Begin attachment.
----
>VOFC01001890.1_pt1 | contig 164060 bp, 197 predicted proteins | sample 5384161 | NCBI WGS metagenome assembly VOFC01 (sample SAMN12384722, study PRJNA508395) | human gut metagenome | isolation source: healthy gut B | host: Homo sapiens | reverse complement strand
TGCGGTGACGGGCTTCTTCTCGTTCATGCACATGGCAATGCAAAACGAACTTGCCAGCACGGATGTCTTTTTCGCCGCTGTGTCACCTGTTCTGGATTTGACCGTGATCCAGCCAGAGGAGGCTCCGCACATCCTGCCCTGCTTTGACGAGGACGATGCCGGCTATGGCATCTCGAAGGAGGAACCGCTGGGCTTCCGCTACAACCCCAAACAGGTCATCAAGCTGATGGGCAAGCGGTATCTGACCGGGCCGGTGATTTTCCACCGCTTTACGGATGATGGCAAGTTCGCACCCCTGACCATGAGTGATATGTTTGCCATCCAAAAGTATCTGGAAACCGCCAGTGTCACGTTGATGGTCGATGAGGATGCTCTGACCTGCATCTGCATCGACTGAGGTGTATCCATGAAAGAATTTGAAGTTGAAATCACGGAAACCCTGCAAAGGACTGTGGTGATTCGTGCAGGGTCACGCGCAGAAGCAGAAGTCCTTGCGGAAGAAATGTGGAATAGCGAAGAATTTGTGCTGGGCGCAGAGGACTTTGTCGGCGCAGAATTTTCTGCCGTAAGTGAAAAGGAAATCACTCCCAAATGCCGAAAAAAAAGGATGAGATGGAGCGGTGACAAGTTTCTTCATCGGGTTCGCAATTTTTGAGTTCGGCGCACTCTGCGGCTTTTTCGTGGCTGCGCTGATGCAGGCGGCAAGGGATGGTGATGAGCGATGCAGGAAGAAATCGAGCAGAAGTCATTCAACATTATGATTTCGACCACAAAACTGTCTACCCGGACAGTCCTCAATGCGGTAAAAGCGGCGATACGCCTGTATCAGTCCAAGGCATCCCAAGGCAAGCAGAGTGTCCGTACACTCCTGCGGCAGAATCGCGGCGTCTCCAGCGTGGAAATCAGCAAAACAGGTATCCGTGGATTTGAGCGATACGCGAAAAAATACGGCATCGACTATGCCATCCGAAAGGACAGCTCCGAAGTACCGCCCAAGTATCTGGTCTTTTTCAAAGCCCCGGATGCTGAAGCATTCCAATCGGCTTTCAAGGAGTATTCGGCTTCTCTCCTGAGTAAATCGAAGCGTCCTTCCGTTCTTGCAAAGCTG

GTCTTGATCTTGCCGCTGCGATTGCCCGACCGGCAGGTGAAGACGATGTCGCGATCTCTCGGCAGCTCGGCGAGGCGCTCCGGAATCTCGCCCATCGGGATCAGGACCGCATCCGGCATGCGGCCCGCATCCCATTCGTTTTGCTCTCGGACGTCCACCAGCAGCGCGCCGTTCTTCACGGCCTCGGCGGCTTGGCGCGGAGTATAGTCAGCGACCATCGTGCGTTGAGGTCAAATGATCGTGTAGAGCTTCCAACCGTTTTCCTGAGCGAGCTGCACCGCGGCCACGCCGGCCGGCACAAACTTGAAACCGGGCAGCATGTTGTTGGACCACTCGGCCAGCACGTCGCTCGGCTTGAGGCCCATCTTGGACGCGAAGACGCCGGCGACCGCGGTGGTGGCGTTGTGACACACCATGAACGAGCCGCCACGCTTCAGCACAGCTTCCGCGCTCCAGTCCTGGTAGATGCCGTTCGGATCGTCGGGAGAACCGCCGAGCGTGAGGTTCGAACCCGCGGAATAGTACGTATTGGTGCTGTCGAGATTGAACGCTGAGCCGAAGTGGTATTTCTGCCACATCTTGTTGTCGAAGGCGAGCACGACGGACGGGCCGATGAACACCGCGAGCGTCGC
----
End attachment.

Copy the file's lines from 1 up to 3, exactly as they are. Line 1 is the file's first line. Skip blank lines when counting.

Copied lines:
>VOFC01001890.1_pt1 | contig 164060 bp, 197 predicted proteins | sample 5384161 | NCBI WGS metagenome assembly VOFC01 (sample SAMN12384722, study PRJNA508395) | human gut metagenome | isolation source: healthy gut B | host: Homo sapiens | reverse complement strand
TGCGGTGACGGGCTTCTTCTCGTTCATGCACATGGCAATGCAAAACGAACTTGCCAGCACGGATGTCTTTTTCGCCGCTGTGTCACCTGTTCTGGATTTGACCGTGATCCAGCCAGAGGAGGCTCCGCACATCCTGCCCTGCTTTGACGAGGACGATGCCGGCTATGGCATCTCGAAGGAGGAACCGCTGGGCTTCCGCTACAACCCCAAACAGGTCATCAAGCTGATGGGCAAGCGGTATCTGACCGGGCCGGTGATTTTCCACCGCTTTACGGATGATGGCAAGTTCGCACCCCTGACCATGAGTGATATGTTTGCCATCCAAAAGTATCTGGAAACCGCCAGTGTCACGTTGATGGTCGATGAGGATGCTCTGACCTGCATCTGCATCGACTGAGGTGTATCCATGAAAGAATTTGAAGTTGAAATCACGGAAACCCTGCAAAGGACTGTGGTGATTCGTGCAGGGTCACGCGCAGAAGCAGAAGTCCTTGCGGAAGAAATGTGGAATAGCGAAGAATTTGTGCTGGGCGCAGAGGACTTTGTCGGCGCAGAATTTTCTGCCGTAAGTGAAAAGGAAATCACTCCCAAATGCCGAAAAAAAAGGATGAGATGGAGCGGTGACAAGTTTCTTCATCGGGTTCGCAATTTTTGAGTTCGGCGCACTCTGCGGCTTTTTCGTGGCTGCGCTGATGCAGGCGGCAAGGGATGGTGATGAGCGATGCAGGAAGAAATCGAGCAGAAGTCATTCAACATTATGATTTCGACCACAAAACTGTCTACCCGGACAGTCCTCAATGCGGTAAAAGCGGCGATACGCCTGTATCAGTCCAAGGCATCCCAAGGCAAGCAGAGTGTCCGTACACTCCTGCGGCAGAATCGCGGCGTCTCCAGCGTGGAAATCAGCAAAACAGGTATCCGTGGATTTGAGCGATACGCGAAAAAATACGGCATCGACTATGCCATCCGAAAGGACAGCTCCGAAGTACCGCCCAAGTATCTGGTCTTTTTCAAAGCCCCGGATGCTGAAGCATTCCAATCGGCTTTCAAGGAGTATTCGGCTTCTCTCCTGAGTAAATCGAAGCGTCCTTCCGTTCTTGCAAAGCTG

GTCTTGATCTTGCCGCTGCGATTGCCCGACCGGCAGGTGAAGACGATGTCGCGATCTCTCGGCAGCTCGGCGAGGCGCTCCGGAATCTCGCCCATCGGGATCAGGACCGCATCCGGCATGCGGCCCGCATCCCATTCGTTTTGCTCTCGGACGTCCACCAGCAGCGCGCCGTTCTTCACGGCCTCGGCGGCTTGGCGCGGAGTATAGTCAGCGACCATCGTGCGTTGAGGTCAAATGATCGTGTAGAGCTTCCAACCGTTTTCCTGAGCGAGCTGCACCGCGGCCACGCCGGCCGGCACAAACTTGAAACCGGGCAGCATGTTGTTGGACCACTCGGCCAGCACGTCGCTCGGCTTGAGGCCCATCTTGGACGCGAAGACGCCGGCGACCGCGGTGGTGGCGTTGTGACACACCATGAACGAGCCGCCACGCTTCAGCACAGCTTCCGCGCTCCAGTCCTGGTAGATGCCGTTCGGATCGTCGGGAGAACCGCCGAGCGTGAGGTTCGAACCCGCGGAATAGTACGTATTGGTGCTGTCGAGATTGAACGCTGAGCCGAAGTGGTATTTCTGCCACATCTTGTTGTCGAAGGCGAGCACGACGGACGGGCCGATGAACACCGCGAGCGTCGC